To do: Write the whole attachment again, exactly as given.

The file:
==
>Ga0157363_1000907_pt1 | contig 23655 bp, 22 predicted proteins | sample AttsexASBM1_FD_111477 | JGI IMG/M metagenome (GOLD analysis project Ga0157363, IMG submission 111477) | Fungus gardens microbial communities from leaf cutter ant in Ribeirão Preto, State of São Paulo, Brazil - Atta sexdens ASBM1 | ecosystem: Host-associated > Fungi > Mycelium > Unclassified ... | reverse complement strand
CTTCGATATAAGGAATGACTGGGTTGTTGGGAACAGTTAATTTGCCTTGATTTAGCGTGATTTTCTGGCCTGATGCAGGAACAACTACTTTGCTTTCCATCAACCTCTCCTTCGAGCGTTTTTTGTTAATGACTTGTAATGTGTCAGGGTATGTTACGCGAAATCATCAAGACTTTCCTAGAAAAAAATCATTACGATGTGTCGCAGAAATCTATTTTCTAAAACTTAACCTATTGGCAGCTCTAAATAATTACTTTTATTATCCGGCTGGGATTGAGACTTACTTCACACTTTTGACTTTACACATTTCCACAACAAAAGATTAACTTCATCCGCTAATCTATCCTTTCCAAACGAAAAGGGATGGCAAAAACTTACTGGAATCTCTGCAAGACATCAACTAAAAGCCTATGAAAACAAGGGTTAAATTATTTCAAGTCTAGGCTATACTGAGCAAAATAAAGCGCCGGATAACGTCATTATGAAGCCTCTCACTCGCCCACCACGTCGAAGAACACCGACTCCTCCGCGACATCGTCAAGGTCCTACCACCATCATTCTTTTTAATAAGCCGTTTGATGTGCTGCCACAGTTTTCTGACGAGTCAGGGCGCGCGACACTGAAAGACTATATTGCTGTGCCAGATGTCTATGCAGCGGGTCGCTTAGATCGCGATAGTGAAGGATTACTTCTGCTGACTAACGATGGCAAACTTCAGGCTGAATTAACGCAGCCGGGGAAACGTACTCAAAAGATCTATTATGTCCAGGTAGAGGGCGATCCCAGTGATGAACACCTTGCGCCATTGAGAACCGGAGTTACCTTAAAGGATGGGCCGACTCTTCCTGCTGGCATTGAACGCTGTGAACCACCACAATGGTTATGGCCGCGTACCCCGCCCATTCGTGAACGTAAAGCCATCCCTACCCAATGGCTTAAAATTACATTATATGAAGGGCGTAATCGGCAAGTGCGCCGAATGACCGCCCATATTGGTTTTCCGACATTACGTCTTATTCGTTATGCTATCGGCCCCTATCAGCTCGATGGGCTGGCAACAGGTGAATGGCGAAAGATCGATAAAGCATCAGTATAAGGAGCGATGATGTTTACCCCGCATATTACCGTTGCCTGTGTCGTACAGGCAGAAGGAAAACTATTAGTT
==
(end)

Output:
>Ga0157363_1000907_pt1 | contig 23655 bp, 22 predicted proteins | sample AttsexASBM1_FD_111477 | JGI IMG/M metagenome (GOLD analysis project Ga0157363, IMG submission 111477) | Fungus gardens microbial communities from leaf cutter ant in Ribeirão Preto, State of São Paulo, Brazil - Atta sexdens ASBM1 | ecosystem: Host-associated > Fungi > Mycelium > Unclassified ... | reverse complement strand
CTTCGATATAAGGAATGACTGGGTTGTTGGGAACAGTTAATTTGCCTTGATTTAGCGTGATTTTCTGGCCTGATGCAGGAACAACTACTTTGCTTTCCATCAACCTCTCCTTCGAGCGTTTTTTGTTAATGACTTGTAATGTGTCAGGGTATGTTACGCGAAATCATCAAGACTTTCCTAGAAAAAAATCATTACGATGTGTCGCAGAAATCTATTTTCTAAAACTTAACCTATTGGCAGCTCTAAATAATTACTTTTATTATCCGGCTGGGATTGAGACTTACTTCACACTTTTGACTTTACACATTTCCACAACAAAAGATTAACTTCATCCGCTAATCTATCCTTTCCAAACGAAAAGGGATGGCAAAAACTTACTGGAATCTCTGCAAGACATCAACTAAAAGCCTATGAAAACAAGGGTTAAATTATTTCAAGTCTAGGCTATACTGAGCAAAATAAAGCGCCGGATAACGTCATTATGAAGCCTCTCACTCGCCCACCACGTCGAAGAACACCGACTCCTCCGCGACATCGTCAAGGTCCTACCACCATCATTCTTTTTAATAAGCCGTTTGATGTGCTGCCACAGTTTTCTGACGAGTCAGGGCGCGCGACACTGAAAGACTATATTGCTGTGCCAGATGTCTATGCAGCGGGTCGCTTAGATCGCGATAGTGAAGGATTACTTCTGCTGACTAACGATGGCAAACTTCAGGCTGAATTAACGCAGCCGGGGAAACGTACTCAAAAGATCTATTATGTCCAGGTAGAGGGCGATCCCAGTGATGAACACCTTGCGCCATTGAGAACCGGAGTTACCTTAAAGGATGGGCCGACTCTTCCTGCTGGCATTGAACGCTGTGAACCACCACAATGGTTATGGCCGCGTACCCCGCCCATTCGTGAACGTAAAGCCATCCCTACCCAATGGCTTAAAATTACATTATATGAAGGGCGTAATCGGCAAGTGCGCCGAATGACCGCCCATATTGGTTTTCCGACATTACGTCTTATTCGTTATGCTATCGGCCCCTATCAGCTCGATGGGCTGGCAACAGGTGAATGGCGAAAGATCGATAAAGCATCAGTATAAGGAGCGATGATGTTTACCCCGCATATTACCGTTGCCTGTGTCGTACAGGCAGAAGGAAAACTATTAGTT